“I didn’t know how he would handle all the people, but he was almost human, that horse. He was so intelligent,” said Mallia. With the exception of one boisterous group seeking souvenirs at the Breeders Crown — “They were keeping me from doing my job… They wanted a piece of his harness, his halter… It was just too much” — he found Bulldog Hanover’s admirers to be a respectful crowd.
“All the other people around all the tracks, everybody was so courteous and they would ask first – ‘Take my picture.’”
Two overly-enthusiastic fans, kids in tow, even photobombed Bulldog Hanover’s retirement ceremony at Woodbine Mohawk Park.
“When I looked at the pictures in the winner’s circle, they barged in and they were there.”
Many owners and trainers historically took strong measures to prevent close encounters, Mallia told HRU.
“They wouldn’t allow any of that. They would hire security guards for their horses, so people couldn’t come close, and they had barriers set up to keep people away… We never did any of that” for the sport’s latest rock star.
On Dec. 3, Bulldog Hanover’s home track Woodbine Mohawk Park sent him out in style with a special retirement lap and winner’s circle presentation.
“It was a little bit sad, too – the last time he’s at the track, doing what he does,” said his caretaker. “Normally when he comes to the winner’s circle, he’s in the infield and he stands like a perfect gentleman, but that’s after a race. So Jack [Darling] just kind of went around the track once with him, and he was kind of worked up… I was kind of obsessed with just keeping him safe, one more night. Basically a big part of my job was keeping him safe – it wasn’t easy.”
With the horse of a lifetime now moving on to a second season at stud, Mallia is currently caring for three young pacers trained by Darling.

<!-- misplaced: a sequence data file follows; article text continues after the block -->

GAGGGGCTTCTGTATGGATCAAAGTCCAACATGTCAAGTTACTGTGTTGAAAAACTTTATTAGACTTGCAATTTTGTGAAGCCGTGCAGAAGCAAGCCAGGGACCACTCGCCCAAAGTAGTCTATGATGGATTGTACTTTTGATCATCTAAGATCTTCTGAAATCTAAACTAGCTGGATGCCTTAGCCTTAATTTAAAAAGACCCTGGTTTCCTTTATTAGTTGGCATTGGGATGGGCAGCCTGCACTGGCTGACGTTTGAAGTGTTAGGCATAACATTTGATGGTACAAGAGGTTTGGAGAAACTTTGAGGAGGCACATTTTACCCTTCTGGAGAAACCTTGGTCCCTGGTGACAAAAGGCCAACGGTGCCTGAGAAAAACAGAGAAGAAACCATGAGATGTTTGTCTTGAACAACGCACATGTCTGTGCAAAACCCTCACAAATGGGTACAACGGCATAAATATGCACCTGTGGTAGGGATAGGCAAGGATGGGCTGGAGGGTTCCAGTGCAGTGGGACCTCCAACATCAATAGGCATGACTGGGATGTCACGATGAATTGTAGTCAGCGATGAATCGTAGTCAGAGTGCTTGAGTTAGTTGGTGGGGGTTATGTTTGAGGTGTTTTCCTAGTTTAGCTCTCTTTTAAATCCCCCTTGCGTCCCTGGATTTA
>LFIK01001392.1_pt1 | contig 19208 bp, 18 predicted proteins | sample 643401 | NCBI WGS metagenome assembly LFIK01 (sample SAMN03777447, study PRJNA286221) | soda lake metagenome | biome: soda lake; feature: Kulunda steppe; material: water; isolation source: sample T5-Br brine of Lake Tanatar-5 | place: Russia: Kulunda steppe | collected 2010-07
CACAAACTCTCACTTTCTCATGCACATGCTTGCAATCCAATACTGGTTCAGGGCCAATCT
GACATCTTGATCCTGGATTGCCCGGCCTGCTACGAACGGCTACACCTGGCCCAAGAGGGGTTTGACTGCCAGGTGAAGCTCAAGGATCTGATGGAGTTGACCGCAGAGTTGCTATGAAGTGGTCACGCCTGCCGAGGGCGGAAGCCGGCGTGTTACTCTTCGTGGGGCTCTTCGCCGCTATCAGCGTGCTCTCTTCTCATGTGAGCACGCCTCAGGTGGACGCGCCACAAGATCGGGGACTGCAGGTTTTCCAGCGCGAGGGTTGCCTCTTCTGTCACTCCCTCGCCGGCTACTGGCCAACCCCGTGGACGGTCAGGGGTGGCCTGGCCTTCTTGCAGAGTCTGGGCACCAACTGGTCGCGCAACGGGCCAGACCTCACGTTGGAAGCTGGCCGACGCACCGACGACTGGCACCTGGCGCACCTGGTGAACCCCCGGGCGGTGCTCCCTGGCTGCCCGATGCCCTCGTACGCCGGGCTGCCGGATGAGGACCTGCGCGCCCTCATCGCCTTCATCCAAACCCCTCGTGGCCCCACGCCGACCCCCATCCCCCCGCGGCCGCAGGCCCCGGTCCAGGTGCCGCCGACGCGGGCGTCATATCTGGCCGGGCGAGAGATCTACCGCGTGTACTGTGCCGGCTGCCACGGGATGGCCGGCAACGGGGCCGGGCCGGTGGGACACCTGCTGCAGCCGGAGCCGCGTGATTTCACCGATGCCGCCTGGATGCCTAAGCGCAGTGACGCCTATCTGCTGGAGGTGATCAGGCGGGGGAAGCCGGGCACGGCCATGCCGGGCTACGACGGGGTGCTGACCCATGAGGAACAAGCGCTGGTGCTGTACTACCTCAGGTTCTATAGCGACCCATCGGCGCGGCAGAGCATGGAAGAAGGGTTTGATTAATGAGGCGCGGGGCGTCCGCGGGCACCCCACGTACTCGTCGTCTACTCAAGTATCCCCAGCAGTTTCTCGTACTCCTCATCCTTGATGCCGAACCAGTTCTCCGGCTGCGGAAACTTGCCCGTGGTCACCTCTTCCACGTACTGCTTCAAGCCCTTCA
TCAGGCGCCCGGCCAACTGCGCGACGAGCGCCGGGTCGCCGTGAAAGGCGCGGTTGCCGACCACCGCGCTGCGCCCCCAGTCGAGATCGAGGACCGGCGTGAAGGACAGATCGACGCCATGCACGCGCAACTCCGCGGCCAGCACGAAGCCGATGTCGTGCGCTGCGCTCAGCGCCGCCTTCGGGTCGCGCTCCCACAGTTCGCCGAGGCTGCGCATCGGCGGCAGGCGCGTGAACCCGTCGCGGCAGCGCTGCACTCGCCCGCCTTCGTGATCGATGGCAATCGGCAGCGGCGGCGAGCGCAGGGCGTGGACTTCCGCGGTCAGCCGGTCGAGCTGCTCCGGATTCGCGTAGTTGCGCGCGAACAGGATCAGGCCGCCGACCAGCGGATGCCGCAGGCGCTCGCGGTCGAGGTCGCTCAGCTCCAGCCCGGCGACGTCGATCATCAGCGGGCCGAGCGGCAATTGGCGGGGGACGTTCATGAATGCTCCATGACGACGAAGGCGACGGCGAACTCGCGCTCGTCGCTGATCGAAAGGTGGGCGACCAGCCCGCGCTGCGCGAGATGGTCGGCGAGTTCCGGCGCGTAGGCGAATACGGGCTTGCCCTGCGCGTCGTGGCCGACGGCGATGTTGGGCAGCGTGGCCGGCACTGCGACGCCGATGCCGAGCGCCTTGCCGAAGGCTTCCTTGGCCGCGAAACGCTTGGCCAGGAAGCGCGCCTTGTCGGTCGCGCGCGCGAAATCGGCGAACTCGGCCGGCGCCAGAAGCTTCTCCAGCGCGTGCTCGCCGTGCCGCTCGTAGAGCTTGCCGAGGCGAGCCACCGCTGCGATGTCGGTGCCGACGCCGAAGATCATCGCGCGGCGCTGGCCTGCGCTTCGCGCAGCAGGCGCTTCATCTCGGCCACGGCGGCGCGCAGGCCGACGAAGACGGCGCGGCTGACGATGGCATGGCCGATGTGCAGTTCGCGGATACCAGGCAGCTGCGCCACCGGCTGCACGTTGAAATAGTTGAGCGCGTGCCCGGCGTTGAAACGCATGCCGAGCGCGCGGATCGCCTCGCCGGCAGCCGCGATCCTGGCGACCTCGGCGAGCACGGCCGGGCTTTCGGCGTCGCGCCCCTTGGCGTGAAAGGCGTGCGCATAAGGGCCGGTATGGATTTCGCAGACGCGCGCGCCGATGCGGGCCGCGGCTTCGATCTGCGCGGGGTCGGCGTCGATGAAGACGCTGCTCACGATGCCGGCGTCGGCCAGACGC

“Three or four, that’s what we usually do,” he said. “We have a 2-year-old who’s just made his first qualifier – his name is Sky Low Low [Bettors Delight–Fancy Filly]. He just qualified Monday. He did good. He was third [individually timed in 2:00.1s at WMP]. He’s going to make his first appearance here soon, in a maiden. He’s kind of a small horse,” renamed by Darling for a famous wrestler of small stature.
“We have two babies: Freight Air [Jimmy Freight– Walk On Air] and Tea Party Hanover [Stay Hungry–Thisorthat Hanover], a filly Brad Grant bought in Harrisburg… He paid $150,000 for her. So the pressure starts again!” he said with a laugh.
Mallia thrives on the pressure of helping young standardbreds reach their potential.
“I’ve been in it since I was 18, so over 40 years,” he said, adding that 15 of those years were spent working for Darling.
“I’ve worked for lots of different people. Trevor Ritchie: I was there for a while and we were partners on horses; we owned a couple of horses together. Terry Kerr: I worked for him for four years. He was really good to work for. Good guy. That’s where I started, and then I went to work for Trevor.
“I worked for Jack one winter down at Pompano. It was the very first winter that he went there. I was there for six months, then I left and came back to Mohawk and started my own stable. I had my own for a few years; probably 10 or 15 years I had a horse on the side, and then I started working for people [like] Tom Durand, also a good guy. I was hooked up with Cal Campbell for a while; we claimed some horses together and I worked there… Blair Burgess: I went to Florida one year and actually had two of my own yearlings, and just helped Blair drive. We went to the same farm when we came home from Florida.